Guidance for Political Parties
Does the BSA pre-vet election programmes?
No. We do not have the power to give you specific advice on whether particular content in an election programme might breach broadcasting standards, but we can give general guidance on the relevant broadcasting standards and how they are applied. To ensure you do not breach broadcasting standards we encourage you to review the standards that are contained in the Election Programmes Code, as well as the Radio, Free-to-Air TV and Pay TV Codes. You can also review past BSA decisions about election programmes that have been complained about (see below).
If you intend to broadcast an election programme on television, it will need to be assessed by the Commercial Approvals Bureau (CAB) before it can be broadcast.
Can you give us advice about other requirements for election programmes or election advertisements?
If your election programme might also be an election advertisement under the Electoral Act, you should refer to the guidance provided by the Electoral Commission(external). Requirements for election advertisements include, for example, the requirement to include a ‘promoter statement’ (who initiated the advertisement), written authorisation to promote a party or candidate, funding allocations for election advertising on TV, radio and the internet, and expense limits for election advertising.
The Commission has specific rules around election advertising which cover these areas. The Commission is also responsible for advising on the timing requirements for the broadcast of election programmes.
I am an on-air employee of a broadcaster and also an electoral candidate - do I need to stop presenting my programme?
There is no legal requirement for the on-air employee of a broadcaster to stop presenting their programme during the election campaign, just because they are an election candidate. However, you will need to take care in how you engage on issues that might be relevant to the election. You, along with your employer, should use your own judgement, taking into account the ethical, legal and employment considerations and broadcasting standards. If you are a candidate and plan to continue in your broadcasting role, broadcasting standards will apply and you can expect to be the subject of careful public scrutiny.
What will happen if the BSA receives an election programme complaint?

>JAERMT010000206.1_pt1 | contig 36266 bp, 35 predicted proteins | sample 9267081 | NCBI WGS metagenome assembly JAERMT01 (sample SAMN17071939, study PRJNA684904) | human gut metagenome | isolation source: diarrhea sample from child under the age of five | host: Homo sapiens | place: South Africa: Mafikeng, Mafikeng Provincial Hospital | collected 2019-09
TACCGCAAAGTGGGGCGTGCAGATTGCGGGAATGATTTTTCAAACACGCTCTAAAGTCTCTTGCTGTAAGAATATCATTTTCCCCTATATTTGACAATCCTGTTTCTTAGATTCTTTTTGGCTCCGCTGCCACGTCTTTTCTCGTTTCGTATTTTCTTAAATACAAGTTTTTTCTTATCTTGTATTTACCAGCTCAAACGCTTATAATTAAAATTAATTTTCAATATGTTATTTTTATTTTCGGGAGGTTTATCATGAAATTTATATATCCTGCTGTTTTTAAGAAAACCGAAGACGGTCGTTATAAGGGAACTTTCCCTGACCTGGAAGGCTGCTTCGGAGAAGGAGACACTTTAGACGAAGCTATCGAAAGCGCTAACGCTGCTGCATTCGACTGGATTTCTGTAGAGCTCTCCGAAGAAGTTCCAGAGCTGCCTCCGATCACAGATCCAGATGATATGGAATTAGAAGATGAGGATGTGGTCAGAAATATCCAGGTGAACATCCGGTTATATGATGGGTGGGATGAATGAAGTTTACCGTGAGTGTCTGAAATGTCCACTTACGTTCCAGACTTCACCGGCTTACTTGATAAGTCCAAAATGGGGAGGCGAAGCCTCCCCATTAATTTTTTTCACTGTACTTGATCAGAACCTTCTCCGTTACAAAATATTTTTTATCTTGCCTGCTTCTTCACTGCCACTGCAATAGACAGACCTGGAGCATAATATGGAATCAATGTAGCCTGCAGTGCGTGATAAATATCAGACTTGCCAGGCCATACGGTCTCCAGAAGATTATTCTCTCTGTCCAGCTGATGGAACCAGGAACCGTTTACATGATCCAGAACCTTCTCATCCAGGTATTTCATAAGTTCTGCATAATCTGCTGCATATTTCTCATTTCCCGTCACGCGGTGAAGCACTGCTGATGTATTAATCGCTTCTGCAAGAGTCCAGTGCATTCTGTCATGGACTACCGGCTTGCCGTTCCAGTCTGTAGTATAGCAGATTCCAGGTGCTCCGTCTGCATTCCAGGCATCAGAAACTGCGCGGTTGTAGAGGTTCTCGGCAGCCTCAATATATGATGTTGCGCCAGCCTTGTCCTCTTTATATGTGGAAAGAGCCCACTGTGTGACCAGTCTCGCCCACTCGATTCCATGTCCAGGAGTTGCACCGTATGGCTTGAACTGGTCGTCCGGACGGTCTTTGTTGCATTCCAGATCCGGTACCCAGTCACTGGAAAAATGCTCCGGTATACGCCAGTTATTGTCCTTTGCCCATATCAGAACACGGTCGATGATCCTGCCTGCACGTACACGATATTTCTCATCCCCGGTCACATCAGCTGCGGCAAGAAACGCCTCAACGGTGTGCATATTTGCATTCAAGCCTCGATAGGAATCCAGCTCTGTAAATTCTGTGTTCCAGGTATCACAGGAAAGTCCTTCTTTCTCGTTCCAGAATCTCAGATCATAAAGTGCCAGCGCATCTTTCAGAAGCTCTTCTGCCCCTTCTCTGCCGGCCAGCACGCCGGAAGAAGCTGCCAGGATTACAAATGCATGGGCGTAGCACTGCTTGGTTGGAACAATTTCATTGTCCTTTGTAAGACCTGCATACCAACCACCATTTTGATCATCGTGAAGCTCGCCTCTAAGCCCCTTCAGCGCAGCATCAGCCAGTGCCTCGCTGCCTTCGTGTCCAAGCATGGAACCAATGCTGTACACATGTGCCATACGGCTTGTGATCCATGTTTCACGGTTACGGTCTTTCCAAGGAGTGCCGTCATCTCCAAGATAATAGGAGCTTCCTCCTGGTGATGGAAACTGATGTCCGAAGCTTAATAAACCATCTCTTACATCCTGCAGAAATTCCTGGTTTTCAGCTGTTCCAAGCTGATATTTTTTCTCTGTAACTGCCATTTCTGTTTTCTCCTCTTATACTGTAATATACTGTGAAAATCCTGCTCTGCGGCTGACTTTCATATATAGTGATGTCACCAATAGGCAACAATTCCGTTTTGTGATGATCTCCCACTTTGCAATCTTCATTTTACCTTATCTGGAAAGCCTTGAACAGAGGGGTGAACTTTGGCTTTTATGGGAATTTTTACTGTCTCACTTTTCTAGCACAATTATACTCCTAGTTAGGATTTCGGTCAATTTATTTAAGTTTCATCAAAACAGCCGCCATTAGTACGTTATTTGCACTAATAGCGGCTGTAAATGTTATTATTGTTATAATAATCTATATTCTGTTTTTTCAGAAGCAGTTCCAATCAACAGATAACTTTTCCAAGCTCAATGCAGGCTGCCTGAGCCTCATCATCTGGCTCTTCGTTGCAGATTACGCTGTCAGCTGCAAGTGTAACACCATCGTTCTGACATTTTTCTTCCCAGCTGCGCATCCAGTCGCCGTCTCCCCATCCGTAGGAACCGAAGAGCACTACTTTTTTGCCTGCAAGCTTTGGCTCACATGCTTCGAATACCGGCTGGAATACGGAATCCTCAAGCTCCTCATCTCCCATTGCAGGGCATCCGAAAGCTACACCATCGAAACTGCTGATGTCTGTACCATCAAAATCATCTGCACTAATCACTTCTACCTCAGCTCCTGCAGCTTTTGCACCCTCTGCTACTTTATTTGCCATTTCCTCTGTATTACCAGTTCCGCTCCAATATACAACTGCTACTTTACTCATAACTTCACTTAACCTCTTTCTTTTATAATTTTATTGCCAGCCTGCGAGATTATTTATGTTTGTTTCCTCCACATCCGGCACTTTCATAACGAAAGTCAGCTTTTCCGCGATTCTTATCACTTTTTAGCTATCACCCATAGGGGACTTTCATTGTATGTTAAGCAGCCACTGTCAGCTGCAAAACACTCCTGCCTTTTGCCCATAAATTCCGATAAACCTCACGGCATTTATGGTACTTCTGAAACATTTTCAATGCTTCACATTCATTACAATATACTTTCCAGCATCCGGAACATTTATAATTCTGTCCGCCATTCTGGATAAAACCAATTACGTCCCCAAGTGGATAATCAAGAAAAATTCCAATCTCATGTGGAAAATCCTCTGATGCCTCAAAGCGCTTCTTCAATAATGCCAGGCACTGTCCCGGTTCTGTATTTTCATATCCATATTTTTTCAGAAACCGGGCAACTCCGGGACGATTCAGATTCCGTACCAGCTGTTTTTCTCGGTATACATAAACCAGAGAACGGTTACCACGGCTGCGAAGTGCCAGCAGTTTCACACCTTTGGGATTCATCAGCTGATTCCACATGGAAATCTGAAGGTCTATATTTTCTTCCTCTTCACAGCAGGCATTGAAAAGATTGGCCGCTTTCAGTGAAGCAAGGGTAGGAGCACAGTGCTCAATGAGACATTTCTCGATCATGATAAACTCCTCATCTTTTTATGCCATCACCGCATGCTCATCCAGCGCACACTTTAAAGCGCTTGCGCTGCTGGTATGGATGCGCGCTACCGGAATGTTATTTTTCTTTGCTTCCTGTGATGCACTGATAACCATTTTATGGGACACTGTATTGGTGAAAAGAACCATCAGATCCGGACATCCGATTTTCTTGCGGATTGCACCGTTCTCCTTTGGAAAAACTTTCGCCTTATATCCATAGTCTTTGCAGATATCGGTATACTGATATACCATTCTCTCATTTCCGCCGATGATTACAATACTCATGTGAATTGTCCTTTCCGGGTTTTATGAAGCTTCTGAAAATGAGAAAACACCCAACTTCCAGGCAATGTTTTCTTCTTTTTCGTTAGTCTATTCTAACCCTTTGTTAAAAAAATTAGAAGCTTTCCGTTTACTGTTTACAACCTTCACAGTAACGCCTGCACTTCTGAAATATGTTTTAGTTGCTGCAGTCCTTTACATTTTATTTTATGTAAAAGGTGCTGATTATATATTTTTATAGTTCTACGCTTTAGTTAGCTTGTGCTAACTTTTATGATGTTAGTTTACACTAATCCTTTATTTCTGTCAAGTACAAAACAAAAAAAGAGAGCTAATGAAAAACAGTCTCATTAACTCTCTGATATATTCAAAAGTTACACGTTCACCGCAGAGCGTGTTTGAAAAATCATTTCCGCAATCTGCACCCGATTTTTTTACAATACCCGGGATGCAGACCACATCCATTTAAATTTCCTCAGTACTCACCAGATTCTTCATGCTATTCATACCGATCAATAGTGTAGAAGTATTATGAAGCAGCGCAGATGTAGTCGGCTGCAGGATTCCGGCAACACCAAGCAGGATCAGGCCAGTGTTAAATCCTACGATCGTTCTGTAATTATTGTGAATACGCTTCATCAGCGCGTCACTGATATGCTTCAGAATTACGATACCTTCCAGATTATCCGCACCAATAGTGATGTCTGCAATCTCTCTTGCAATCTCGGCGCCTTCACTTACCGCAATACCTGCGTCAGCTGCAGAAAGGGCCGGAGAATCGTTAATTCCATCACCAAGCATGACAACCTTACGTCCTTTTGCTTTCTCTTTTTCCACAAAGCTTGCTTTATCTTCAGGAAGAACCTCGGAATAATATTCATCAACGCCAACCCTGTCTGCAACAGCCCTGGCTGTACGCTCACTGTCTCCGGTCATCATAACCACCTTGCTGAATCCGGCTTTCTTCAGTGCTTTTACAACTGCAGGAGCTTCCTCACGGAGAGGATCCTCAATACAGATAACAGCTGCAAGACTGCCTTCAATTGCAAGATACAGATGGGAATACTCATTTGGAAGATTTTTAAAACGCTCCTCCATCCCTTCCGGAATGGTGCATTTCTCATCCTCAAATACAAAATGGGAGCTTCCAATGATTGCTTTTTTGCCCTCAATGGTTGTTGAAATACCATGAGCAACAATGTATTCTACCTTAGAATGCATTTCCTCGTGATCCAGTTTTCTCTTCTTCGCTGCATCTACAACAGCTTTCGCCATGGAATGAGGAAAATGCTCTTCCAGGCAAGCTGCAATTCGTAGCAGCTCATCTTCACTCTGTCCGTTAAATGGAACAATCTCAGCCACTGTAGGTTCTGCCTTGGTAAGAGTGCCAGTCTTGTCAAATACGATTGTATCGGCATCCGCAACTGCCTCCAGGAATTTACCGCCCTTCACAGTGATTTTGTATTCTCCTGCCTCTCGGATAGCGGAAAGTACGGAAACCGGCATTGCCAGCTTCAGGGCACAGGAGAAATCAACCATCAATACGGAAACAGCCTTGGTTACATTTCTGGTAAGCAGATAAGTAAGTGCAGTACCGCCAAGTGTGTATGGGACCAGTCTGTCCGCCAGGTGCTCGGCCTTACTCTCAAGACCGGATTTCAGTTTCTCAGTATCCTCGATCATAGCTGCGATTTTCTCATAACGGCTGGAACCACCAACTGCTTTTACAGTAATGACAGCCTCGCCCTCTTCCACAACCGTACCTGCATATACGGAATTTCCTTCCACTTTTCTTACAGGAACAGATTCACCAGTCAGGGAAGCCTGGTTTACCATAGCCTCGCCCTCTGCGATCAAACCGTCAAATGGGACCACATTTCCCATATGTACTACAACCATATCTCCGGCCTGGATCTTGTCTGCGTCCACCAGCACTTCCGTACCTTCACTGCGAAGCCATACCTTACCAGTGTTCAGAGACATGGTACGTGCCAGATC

The BSA will notify you and the relevant broadcaster that a complaint has been received, and give you both an opportunity to comment. The BSA will endeavour to deal with any election programme complaint as quickly as possible, so you should be prepared to respond with your views on a short timescale. The BSA will issue its decision to the parties, and will advise when the decision will be publicly released on its website.
Should we pull the election programme while the BSA determines the complaint?
The BSA cannot direct you to stop playing a programme that has been complained about so this will need to be your decision. The broadcaster may also choose to take the programme off air, so you should discuss the matter with them. You should assess this on a case by case basis but you may choose to have regard to the nature of the complaint, the effect of continuing to play the programme in terms of free and fair elections and the principles of freedom of expression.
What can the BSA do if it upholds a complaint under the Election Programmes Code?
Complaints about election programmes are made against the broadcaster. If the BSA upholds a complaint about an election programme, the BSA can make any of its usual orders (eg broadcast statement, costs to the Crown), against the broadcaster. In the event a complaint is upheld, the BSA also encourages the broadcaster and political party concerned to consider whether any changes ought to be made to the election programme, to mitigate the breach of broadcasting standards.